Defendant Keaton’s Appeal
 In response to a question concerning a blood alcohol test administered to defendant Triplett following the accident, Triplett testified that the results of the test were “.02.” It is correctly contended by defendant Keaton that an appropriate foundation was not laid in order to properly admit this testimony into evidence. State v. Powell, 279 N.C. 608, 184 S.E. 2d 243 (1971) ; State v. Caviness, 7 N.C. App. 541, 173 S.E. 2d 12 (1970). However, we fail to see any prejudice to defendant Keaton by the admission of the results of the blood alcohol test since there was no evidence tending to establish any connection between Triplett’s drinking and the cause of the accident.
 We also fail to see prejudicial error in the trial court’s directed verdict as to defendant Canter. Mrs. Keaton argues that under G.S. 20-71.1, the evidence of Canter’s ownership of the motorcycle was sufficient to take the case to the jury, and she contends that it was error to direct a verdict for Canter. It is true that ownership of the vehicle would be sufficient to take the case to the jury under G.S. 20-71.1, but the uncontradicted evidence proved that plaintiff and Triplett were traveling to the beach on a social outing at the time of the accident. Where the evidence clearly establishes that the defendant was operating the vehicle on a purely personal mission the defendant is entitled, without request, to a peremptory instruction on the *94issue. Therefore, we hold that no prejudice has been shown, and that the error is harmless. See Belmany v. Overton, 270 N.C. 400, 154 S.E. 2d 538 (1967).
 Contributory negligence on the part of plaintiff was not submitted as an issue to the jury .and defendant Keaton assigns error. She asserts that Miss Gwaltney was under a duty “to remonstrate with the driver when the circumstances are such that a man of ordinary prudence would remonstrate,” and that a “guest passenger ... is required to exercise that degree of care for his.'own safety which a reasonably prudent man would employ under the same or similar circumstances.” 1 N. C. Index 2d, Automobiles § 94, pp. 565-566.
While a guest passenger has the duty to exercise ordinary care for his own safety “what constitutes the exercise of ordinary care on the part of a guest passenger depends on the circumstances.” Watters v. Parrish, 252 N.C. 787, 801, 115 S.E. 2d 1 (1960).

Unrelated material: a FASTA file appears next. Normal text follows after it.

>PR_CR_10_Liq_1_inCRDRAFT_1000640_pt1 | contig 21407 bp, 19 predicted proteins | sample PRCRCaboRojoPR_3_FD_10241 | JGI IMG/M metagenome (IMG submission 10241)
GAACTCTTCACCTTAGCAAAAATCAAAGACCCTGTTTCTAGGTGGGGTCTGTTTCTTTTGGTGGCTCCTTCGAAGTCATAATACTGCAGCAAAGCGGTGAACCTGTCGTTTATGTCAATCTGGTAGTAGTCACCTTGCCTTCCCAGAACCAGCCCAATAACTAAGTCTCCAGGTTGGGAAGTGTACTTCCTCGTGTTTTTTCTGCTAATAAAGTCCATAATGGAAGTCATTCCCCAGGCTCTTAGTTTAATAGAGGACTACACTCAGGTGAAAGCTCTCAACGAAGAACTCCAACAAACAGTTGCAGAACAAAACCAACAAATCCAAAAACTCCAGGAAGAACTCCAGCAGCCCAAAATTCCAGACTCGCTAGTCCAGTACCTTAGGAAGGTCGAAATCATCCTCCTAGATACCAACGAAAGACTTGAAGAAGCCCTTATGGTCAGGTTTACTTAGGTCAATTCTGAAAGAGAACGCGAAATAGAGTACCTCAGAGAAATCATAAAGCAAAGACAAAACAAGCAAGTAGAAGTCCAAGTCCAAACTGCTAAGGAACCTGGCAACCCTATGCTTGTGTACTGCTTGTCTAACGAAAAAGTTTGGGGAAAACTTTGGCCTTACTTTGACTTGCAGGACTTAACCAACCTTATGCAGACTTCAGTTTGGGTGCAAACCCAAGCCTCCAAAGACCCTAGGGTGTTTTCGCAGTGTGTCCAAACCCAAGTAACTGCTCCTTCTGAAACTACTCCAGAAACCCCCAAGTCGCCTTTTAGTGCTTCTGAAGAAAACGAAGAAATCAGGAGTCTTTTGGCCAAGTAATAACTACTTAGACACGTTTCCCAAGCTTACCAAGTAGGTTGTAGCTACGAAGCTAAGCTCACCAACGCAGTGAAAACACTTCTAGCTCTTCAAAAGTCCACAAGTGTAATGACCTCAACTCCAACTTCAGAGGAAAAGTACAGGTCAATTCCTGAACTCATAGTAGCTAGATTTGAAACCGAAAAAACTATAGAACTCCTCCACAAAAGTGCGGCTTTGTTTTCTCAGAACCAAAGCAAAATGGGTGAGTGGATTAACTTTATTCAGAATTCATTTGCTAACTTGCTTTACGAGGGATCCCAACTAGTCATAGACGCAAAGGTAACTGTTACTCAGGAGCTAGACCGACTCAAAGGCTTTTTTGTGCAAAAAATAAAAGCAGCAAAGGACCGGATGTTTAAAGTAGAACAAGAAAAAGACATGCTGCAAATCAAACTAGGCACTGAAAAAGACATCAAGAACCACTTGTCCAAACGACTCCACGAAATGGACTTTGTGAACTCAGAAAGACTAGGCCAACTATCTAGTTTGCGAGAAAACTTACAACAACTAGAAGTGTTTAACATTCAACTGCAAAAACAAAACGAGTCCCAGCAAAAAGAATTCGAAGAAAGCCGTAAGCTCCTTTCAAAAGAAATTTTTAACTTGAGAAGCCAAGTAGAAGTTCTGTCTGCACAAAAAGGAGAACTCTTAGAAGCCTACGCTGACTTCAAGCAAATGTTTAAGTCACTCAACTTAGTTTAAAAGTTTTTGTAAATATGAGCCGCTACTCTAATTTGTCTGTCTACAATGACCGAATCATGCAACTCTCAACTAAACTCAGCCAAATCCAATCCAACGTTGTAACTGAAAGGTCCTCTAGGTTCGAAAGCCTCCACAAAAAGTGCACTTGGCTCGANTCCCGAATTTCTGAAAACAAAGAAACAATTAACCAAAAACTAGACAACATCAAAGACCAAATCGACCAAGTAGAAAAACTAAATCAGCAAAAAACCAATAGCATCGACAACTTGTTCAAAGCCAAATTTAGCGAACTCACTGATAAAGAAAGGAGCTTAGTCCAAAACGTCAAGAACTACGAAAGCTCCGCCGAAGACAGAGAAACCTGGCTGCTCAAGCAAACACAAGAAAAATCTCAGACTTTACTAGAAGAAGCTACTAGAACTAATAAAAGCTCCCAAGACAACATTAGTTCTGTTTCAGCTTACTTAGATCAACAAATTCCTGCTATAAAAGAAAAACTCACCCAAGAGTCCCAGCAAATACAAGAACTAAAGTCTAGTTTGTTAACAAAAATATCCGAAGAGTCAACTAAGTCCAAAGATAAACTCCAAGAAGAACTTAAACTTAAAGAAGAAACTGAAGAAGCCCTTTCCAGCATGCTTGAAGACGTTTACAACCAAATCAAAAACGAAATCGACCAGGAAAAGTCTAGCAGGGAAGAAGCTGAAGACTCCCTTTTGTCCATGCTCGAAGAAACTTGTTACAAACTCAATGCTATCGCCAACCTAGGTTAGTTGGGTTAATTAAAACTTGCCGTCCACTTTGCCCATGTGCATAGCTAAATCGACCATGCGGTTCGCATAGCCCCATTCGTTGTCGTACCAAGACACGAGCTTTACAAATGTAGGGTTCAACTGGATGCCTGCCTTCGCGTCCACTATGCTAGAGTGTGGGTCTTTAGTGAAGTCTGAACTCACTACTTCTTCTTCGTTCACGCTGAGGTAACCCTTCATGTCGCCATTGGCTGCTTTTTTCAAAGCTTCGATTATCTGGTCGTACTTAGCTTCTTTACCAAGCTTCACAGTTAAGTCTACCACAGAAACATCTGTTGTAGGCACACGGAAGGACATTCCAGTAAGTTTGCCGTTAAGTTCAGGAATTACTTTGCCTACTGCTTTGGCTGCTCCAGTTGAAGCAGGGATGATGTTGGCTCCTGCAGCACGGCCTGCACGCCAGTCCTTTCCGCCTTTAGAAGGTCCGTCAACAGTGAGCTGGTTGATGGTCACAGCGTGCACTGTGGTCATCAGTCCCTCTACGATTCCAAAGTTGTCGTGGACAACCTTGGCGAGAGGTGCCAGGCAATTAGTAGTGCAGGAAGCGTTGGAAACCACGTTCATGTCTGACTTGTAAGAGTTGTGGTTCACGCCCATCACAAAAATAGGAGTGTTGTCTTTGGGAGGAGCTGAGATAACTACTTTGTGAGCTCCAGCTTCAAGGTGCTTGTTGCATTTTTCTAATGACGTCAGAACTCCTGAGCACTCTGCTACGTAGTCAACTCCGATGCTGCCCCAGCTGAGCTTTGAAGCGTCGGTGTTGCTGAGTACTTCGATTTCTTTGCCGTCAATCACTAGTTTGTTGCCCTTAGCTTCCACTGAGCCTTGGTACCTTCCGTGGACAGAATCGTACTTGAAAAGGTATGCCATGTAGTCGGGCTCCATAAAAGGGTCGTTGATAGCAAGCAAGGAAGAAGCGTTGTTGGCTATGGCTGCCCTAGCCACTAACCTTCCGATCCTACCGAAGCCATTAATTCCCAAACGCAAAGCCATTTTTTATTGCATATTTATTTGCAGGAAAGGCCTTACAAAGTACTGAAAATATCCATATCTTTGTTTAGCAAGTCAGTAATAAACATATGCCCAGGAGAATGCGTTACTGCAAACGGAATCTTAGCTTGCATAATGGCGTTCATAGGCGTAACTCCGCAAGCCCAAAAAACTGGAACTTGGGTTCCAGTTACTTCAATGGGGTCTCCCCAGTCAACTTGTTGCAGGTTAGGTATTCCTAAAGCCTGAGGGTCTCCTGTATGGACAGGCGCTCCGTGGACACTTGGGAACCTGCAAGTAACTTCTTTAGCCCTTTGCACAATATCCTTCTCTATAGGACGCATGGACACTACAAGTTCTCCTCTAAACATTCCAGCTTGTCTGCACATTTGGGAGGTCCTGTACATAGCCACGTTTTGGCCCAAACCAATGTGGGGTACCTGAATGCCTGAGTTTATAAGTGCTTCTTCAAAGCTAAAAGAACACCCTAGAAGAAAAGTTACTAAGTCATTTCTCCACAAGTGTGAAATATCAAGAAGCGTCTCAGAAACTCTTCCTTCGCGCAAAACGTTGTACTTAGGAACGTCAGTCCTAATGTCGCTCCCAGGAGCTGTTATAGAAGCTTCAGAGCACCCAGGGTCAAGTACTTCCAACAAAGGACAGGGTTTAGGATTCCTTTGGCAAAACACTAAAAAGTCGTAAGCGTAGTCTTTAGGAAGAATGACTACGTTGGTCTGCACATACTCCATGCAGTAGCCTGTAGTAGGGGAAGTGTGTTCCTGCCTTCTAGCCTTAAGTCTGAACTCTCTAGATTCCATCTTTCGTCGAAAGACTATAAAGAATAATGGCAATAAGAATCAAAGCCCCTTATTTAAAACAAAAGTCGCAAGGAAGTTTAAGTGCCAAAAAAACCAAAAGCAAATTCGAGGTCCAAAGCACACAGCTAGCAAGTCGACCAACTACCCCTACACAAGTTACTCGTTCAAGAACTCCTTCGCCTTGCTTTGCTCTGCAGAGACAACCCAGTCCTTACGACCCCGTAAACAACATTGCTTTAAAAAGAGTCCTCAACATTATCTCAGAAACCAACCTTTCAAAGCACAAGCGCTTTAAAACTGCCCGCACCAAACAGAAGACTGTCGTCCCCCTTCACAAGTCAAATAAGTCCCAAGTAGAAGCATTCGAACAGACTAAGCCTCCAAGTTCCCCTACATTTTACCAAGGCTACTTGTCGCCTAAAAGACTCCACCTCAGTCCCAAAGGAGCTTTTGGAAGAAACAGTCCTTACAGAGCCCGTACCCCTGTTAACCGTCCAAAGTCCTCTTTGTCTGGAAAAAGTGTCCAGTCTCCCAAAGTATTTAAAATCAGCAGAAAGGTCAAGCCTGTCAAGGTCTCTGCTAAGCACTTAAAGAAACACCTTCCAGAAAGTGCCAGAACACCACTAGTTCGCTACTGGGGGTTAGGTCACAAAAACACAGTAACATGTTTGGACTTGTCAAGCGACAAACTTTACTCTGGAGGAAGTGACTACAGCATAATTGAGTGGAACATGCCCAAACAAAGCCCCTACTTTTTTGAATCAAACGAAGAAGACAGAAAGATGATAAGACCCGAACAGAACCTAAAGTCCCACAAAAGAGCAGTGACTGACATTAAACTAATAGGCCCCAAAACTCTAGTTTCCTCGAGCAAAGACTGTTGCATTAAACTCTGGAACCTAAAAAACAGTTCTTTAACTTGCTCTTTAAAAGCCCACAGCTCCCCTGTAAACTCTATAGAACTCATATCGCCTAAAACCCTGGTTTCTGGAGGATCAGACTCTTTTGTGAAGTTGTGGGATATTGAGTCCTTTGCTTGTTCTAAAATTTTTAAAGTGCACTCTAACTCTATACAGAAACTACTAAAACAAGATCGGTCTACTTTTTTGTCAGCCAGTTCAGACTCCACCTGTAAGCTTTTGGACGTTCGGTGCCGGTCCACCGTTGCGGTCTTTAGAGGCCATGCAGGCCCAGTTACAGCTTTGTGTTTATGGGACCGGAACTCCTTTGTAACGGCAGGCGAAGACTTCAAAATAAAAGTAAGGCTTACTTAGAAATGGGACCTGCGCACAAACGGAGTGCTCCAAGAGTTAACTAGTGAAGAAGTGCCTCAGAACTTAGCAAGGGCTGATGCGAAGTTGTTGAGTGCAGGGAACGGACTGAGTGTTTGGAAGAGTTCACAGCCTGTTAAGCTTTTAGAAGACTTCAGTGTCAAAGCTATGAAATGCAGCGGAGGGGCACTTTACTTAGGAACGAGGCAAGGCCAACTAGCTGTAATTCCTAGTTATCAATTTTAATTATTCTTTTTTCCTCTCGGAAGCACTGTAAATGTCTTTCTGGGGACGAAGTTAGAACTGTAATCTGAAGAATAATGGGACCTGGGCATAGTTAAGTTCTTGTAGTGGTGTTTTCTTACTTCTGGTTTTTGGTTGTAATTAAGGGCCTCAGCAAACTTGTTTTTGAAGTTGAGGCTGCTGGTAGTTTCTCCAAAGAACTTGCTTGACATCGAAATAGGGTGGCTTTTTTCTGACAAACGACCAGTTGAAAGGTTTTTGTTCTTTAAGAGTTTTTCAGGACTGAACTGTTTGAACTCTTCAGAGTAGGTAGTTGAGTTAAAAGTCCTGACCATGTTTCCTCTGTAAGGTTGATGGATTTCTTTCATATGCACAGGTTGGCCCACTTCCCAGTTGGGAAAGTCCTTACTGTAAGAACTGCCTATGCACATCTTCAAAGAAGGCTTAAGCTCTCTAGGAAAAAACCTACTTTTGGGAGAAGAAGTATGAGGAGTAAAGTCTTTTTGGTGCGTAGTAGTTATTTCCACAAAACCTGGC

The question of the guest passenger’s contributory negligence is an issue for the jury where conflicting inferences may be drawn from the circumstances. See Jackson v. Jackson, 4 N.C. App. 153, 166 S.E. 2d 541 (1969). However, in the case at bar there was no evidence presented which raised conflicting inferences with respect to contributory negligence on' the part of plaintiff.
Plaintiff testified that Triplett was operating the motorcycle at a lawful rate of speed and in a safe manner. The evidence indicated that she saw Triplett drink part of a beer before they left for the beach.
Although one witness indicated that he thought the motorcycle was going faster than the speed limit at the time of the accident there is no evidence that plaintiff was aware, or in the exercise of due care should have been aware, of Triplett’s speeding, or that she had any opportunity to remonstrate with him. See Norfleet v. Hall, 204 N.C. 573, 169 S.E. 143 (1933).
There was no evidence that Triplett was under the influence. of alcohol, or that he had consumed more than a small quantity of beer. The evidence discloses no circumstances where plaintiff knew, or had reason to know, that Triplett lacked the capacity to operate the motorcycle.
*95The evidence disclosed no circumstances where plaintiff, acting with the due care of a reasonably prudent person, had reason to be apprehensive as to the manner in which the motorcycle was being operated. [See Watters v. Parrish, supra.] There was no proof that a person of ordinary prudence, under the same or similar circumstances, would have remonstrated with the operator, and we hold that the trial court did not err in failing to submit the issue of contributory negligence on the part of the plaintiff to the jury.
We have examined the remainder of defendant’s assignments of error, including those with respect to the judge’s charge, and we find no error prejudicial to defendant Keaton.
Defendant Triplett’s Appeal
 Defendant’s only contention is that the damages awarded him by the jury were inadequate. His position that the trial court should have added to the verdict or set it aside and award him a new trial is untenable. The court has no power to add to a verdict, and a motion for new trial on the grounds of inadequate damages is addressed to the discretion of the trial judge. No abuse of discretion has been shown, and no error exists.
■ As to defendant Keaton’s appeal we find no error.
As to defendant Triplett’s appeal we find no error.
Chief Judge Brock and Judge Parker concur.